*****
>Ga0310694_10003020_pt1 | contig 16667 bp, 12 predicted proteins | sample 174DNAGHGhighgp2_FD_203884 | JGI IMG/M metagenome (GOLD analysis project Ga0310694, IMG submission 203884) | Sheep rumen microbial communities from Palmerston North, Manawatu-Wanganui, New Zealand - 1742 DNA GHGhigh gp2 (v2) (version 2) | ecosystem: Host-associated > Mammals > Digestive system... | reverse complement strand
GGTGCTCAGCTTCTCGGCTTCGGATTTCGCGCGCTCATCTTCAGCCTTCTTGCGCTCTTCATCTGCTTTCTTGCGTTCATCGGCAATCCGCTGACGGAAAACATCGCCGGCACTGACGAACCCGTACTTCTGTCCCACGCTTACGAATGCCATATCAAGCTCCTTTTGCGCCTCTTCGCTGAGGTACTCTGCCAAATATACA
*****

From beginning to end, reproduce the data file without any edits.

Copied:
>Ga0310694_10003020_pt1 | contig 16667 bp, 12 predicted proteins | sample 174DNAGHGhighgp2_FD_203884 | JGI IMG/M metagenome (GOLD analysis project Ga0310694, IMG submission 203884) | Sheep rumen microbial communities from Palmerston North, Manawatu-Wanganui, New Zealand - 1742 DNA GHGhigh gp2 (v2) (version 2) | ecosystem: Host-associated > Mammals > Digestive system... | reverse complement strand
GGTGCTCAGCTTCTCGGCTTCGGATTTCGCGCGCTCATCTTCAGCCTTCTTGCGCTCTTCATCTGCTTTCTTGCGTTCATCGGCAATCCGCTGACGGAAAACATCGCCGGCACTGACGAACCCGTACTTCTGTCCCACGCTTACGAATGCCATATCAAGCTCCTTTTGCGCCTCTTCGCTGAGGTACTCTGCCAAATATACA